Where desirable, and especially where the handedness of the spiral guide is changed, one or more retaining clamps may be coupled to posts or other support to at least temporarily retain the ends or terminal portions (i.e., equal or less than half a turn) of the spiral guide. Typically, the retaining clamps will releasably engage with a portion of the spiral guide to maintain stability and handedness in the desired position. Releasable engagement can be done in various manners well known in the art, and suitable manners include snap connectors, belt connectors, screw- or splint-type fasteners, and so on. In such configurations, and especially where it is desired that the attitude remains changeable, the post may be pivotable, or include a swiveling element to which the connector and retaining clamps are coupled. Additional connectors may be provided as needed and will typically be releasably coupled to at least one of the post and the spiral guide.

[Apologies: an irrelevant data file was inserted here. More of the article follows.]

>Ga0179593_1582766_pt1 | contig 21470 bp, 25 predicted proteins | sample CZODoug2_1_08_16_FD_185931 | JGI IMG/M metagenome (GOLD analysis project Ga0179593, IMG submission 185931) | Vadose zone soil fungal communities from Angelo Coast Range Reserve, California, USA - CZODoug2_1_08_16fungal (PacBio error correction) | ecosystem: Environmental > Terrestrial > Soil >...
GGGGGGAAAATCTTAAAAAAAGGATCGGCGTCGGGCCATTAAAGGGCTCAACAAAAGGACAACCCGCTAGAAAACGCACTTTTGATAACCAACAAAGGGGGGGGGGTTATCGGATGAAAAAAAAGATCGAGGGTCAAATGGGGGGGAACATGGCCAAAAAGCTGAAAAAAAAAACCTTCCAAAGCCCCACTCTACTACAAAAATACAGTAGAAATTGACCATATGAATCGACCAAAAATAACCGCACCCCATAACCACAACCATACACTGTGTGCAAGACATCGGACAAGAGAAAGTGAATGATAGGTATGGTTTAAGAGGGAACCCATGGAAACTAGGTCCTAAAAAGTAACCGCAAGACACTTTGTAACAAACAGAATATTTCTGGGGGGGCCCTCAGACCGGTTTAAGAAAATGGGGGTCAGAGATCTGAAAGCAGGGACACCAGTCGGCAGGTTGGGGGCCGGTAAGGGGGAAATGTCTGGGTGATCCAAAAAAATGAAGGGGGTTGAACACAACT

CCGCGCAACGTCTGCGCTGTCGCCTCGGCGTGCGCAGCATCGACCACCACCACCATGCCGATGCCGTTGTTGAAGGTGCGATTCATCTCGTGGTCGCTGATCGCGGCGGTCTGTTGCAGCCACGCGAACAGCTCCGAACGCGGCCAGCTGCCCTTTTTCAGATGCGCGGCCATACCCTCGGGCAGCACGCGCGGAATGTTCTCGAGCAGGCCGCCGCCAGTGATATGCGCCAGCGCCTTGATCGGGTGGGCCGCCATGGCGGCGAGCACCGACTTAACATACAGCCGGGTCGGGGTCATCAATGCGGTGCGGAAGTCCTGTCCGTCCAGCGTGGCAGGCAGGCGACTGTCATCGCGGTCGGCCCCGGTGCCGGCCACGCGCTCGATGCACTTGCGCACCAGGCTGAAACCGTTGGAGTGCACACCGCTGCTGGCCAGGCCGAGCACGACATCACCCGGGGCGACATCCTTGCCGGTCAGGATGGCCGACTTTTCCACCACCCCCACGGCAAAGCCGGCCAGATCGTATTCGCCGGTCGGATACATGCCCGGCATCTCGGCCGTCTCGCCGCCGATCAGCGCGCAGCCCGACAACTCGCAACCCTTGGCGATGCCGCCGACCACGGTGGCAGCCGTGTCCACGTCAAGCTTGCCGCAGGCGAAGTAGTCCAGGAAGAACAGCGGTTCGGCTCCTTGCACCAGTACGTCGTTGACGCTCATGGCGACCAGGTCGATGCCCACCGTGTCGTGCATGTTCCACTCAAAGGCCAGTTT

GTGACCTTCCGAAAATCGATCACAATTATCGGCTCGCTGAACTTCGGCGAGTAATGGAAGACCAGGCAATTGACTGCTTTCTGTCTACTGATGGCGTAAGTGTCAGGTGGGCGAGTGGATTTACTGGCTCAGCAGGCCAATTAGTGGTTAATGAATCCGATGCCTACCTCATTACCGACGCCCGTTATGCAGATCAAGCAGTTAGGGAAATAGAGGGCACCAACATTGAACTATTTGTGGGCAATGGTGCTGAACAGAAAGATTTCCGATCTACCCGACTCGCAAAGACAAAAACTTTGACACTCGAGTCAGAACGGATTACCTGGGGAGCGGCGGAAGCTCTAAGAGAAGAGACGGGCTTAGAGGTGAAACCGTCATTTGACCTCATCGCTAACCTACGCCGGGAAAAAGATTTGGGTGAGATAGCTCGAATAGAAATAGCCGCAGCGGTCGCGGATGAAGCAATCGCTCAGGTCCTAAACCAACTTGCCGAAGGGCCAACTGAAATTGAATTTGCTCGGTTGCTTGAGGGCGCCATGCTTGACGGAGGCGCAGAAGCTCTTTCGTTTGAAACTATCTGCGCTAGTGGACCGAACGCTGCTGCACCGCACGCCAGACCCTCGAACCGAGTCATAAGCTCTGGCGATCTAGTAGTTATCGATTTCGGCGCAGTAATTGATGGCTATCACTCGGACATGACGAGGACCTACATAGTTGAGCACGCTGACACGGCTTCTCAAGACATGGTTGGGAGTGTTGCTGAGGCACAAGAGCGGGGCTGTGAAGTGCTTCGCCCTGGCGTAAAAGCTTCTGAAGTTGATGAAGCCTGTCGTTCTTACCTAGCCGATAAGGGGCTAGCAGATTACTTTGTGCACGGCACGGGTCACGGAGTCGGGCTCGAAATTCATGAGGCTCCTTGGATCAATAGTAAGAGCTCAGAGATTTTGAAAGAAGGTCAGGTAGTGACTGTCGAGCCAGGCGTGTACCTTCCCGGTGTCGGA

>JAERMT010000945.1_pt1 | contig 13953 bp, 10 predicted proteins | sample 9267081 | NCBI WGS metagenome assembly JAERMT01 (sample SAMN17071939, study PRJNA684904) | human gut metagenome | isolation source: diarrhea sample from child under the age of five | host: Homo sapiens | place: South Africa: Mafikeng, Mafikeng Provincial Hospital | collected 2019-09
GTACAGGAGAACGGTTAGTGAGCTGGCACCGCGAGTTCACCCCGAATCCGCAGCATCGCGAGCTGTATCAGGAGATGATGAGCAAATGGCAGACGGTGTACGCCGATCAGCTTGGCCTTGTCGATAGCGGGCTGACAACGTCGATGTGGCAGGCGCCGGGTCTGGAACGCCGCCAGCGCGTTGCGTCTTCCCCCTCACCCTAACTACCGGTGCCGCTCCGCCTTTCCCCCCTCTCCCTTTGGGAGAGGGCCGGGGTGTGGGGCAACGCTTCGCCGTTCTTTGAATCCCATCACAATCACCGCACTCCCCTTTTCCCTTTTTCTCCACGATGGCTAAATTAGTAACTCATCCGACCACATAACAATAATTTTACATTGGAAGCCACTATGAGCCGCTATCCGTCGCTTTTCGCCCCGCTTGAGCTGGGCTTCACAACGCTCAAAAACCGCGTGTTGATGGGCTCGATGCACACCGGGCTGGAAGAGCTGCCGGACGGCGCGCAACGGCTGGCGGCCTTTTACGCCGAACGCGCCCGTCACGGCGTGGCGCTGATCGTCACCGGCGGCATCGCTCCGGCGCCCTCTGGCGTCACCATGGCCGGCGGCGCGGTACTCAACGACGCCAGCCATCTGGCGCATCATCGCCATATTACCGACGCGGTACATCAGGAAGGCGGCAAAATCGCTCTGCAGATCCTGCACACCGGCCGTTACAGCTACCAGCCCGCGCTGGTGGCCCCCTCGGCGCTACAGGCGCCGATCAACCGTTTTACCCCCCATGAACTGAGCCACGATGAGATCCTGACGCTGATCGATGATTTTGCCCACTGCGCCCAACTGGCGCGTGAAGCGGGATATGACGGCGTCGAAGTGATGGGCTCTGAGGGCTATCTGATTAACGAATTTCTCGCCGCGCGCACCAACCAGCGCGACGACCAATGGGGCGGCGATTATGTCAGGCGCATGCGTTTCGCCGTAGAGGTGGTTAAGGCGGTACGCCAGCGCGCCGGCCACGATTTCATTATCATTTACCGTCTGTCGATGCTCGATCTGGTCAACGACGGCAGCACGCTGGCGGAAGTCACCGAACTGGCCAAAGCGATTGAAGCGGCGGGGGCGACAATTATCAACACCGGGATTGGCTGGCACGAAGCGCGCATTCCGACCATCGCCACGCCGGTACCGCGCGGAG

It should still further be recognized that movement of the spiral guide may be automated, and in especially preferred aspects of the inventive subject matter, a plurality of electric actuators (most typically electric motors) may be used to change at least one of the height, attitude, pitch, and distance between two turns. For example, a user control panel may include one or more input devices that control the actuators to adjust the spiral guide to a predetermined or previously programmed position. Alternatively, user-specific settings may be provided to the control panel via a user code or ID card.